Activity: Other Teaching Engagements and non-HDR Supervisions › Non-HDR Supervisions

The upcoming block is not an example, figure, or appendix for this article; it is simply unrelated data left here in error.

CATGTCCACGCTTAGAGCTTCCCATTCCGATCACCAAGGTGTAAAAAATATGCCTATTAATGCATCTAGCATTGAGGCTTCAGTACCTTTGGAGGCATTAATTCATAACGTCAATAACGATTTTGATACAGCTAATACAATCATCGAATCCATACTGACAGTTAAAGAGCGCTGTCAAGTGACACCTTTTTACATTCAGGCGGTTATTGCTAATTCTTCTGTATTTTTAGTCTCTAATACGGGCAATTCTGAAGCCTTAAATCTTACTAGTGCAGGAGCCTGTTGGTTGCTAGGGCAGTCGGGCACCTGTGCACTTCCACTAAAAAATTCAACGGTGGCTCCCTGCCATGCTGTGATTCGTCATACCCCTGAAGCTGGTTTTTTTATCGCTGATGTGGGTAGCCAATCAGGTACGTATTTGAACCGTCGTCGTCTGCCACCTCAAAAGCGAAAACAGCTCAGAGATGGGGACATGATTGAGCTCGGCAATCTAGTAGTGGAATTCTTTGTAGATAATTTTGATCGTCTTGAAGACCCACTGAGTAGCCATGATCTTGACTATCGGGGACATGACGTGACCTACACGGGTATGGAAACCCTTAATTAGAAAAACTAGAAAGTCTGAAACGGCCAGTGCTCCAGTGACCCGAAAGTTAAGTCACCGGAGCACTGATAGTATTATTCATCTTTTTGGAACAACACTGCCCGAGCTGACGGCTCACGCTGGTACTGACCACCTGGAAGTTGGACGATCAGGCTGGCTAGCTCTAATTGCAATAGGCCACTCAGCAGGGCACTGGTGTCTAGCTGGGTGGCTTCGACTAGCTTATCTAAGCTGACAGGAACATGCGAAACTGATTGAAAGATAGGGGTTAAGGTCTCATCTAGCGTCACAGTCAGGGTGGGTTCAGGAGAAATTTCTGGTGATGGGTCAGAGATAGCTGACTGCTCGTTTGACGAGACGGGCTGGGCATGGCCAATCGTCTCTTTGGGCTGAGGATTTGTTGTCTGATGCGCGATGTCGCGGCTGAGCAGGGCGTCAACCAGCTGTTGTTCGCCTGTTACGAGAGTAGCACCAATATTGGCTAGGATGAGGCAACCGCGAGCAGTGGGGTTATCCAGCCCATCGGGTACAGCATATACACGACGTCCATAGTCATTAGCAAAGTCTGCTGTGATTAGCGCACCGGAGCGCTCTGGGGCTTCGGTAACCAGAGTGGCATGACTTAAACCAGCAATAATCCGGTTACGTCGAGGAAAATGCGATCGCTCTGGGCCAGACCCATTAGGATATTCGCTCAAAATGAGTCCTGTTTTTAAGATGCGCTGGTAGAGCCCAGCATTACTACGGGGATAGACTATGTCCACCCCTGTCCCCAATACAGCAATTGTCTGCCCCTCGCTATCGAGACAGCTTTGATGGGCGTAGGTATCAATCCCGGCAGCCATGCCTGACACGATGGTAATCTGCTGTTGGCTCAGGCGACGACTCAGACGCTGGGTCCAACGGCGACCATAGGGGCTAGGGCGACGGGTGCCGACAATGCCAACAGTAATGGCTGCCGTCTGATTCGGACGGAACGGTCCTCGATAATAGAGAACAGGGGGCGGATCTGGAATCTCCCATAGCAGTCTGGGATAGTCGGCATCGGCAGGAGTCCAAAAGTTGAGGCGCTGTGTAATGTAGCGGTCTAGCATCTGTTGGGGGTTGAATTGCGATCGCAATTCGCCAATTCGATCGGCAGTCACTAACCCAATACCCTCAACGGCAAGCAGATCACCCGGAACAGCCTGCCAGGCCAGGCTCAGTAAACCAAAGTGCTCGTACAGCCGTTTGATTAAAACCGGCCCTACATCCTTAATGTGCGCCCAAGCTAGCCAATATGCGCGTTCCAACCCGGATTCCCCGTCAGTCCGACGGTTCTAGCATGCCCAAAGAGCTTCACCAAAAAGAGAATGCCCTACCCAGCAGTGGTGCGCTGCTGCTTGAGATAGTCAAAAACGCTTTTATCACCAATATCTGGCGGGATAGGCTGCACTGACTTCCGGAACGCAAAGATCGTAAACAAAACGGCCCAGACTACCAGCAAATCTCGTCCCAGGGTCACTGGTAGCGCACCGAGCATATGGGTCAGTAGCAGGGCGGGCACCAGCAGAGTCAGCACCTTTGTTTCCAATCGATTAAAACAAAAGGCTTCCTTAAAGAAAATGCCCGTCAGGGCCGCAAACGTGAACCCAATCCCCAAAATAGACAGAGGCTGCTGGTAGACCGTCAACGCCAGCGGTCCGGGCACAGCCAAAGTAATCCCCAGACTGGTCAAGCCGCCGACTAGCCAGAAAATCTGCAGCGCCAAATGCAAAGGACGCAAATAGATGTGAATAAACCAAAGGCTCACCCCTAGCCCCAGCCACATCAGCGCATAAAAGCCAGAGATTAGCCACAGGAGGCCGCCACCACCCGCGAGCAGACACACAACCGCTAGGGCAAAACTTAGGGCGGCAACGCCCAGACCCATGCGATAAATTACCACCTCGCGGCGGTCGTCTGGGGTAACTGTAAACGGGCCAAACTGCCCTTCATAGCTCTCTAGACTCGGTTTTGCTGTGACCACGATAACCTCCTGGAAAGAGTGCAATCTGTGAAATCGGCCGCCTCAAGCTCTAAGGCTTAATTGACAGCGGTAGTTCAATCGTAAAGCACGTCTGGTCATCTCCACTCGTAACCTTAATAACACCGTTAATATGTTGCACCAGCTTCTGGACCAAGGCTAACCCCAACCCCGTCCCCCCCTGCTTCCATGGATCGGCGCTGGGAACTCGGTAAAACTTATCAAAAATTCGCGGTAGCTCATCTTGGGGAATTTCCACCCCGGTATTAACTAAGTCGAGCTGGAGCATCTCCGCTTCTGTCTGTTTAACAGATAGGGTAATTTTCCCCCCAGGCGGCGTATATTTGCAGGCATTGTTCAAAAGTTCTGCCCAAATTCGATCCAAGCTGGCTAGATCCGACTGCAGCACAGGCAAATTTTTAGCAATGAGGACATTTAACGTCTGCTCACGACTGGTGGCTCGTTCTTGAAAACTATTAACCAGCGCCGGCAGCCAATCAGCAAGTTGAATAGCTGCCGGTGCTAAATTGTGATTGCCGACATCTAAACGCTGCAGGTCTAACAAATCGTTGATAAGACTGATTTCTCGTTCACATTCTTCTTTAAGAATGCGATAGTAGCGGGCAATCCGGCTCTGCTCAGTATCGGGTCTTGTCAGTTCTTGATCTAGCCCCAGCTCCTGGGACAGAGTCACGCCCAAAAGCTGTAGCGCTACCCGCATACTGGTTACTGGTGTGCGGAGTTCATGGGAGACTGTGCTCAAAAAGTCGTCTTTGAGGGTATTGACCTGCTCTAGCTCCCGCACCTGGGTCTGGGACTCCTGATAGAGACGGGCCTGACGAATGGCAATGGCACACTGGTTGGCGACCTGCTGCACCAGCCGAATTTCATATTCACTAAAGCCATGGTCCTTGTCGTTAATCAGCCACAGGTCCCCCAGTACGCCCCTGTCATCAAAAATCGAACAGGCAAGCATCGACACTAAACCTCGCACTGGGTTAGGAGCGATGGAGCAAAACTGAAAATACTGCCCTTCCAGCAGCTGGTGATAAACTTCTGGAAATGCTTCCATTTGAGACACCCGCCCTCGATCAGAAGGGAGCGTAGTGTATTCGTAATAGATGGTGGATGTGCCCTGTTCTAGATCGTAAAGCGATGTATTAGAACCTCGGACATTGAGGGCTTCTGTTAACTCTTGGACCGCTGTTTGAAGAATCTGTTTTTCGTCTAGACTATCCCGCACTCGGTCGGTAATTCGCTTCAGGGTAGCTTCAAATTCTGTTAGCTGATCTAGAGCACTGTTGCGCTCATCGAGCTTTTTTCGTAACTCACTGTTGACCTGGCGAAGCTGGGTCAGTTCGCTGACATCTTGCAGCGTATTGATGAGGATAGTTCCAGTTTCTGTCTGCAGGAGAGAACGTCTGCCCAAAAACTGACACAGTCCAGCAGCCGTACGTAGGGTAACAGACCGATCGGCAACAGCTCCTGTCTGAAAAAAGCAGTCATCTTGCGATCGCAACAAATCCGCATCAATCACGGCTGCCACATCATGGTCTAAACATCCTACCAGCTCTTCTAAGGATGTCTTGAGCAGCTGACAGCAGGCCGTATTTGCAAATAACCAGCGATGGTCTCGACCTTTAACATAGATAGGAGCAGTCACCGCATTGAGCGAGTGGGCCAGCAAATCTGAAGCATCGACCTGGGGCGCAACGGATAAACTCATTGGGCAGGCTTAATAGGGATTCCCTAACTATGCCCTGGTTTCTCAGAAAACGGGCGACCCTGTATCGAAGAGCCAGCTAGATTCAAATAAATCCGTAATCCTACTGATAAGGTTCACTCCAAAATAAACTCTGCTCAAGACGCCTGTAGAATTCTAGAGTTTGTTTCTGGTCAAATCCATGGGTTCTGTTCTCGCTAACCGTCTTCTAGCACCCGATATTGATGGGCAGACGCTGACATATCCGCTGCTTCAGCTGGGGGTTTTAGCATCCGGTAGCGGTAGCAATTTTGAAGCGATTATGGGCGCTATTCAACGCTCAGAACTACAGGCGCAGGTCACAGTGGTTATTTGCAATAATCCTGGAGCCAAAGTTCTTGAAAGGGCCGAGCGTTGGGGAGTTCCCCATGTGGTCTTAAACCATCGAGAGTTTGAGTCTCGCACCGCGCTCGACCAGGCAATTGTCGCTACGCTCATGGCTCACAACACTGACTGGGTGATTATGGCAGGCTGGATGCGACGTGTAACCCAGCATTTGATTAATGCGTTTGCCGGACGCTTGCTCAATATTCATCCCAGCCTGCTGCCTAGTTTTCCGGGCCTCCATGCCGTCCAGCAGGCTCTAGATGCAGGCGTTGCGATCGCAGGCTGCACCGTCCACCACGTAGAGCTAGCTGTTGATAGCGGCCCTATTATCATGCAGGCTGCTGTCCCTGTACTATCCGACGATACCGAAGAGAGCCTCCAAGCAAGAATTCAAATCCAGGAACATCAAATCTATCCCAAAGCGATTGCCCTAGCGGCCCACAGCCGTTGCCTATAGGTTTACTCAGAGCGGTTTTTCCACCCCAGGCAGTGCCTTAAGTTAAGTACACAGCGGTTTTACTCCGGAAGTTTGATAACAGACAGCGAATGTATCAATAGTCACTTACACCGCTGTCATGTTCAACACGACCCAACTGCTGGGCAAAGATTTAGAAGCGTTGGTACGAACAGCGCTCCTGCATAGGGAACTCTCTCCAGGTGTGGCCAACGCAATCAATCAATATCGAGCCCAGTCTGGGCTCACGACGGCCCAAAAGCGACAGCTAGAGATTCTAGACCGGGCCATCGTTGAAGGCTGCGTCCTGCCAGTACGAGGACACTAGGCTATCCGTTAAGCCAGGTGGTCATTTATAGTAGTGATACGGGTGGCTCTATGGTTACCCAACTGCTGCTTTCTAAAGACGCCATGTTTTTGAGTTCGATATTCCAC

Psychologists who experience burnout are at risk of delivering psychological services to clients ineffectively. Reflective Practice (RP) may help increase psychologists' self-awareness about their cognitive and emotional states that can lead to incompetent clinical decision-making. Moreover, psychologists who engage in regular RP may be better able to identify their professional development and mental health needs. Therefore, RP may help assist psychologists to identify and manage factors that contribute to burnout. However, it is currently unclear how psychologists and psychology students who are training to become psychologists experience RP and burnout. This project investigated 204 psychologists’ and psychology students’ perceptions of, and experiences with, using RP and burnout. Participants answers to open-ended survey questions were analysed using reflexive thematic analysis and content analysis. The findings of this study suggested the need for specific training on RP and greater support for burnout within all stages of the profession.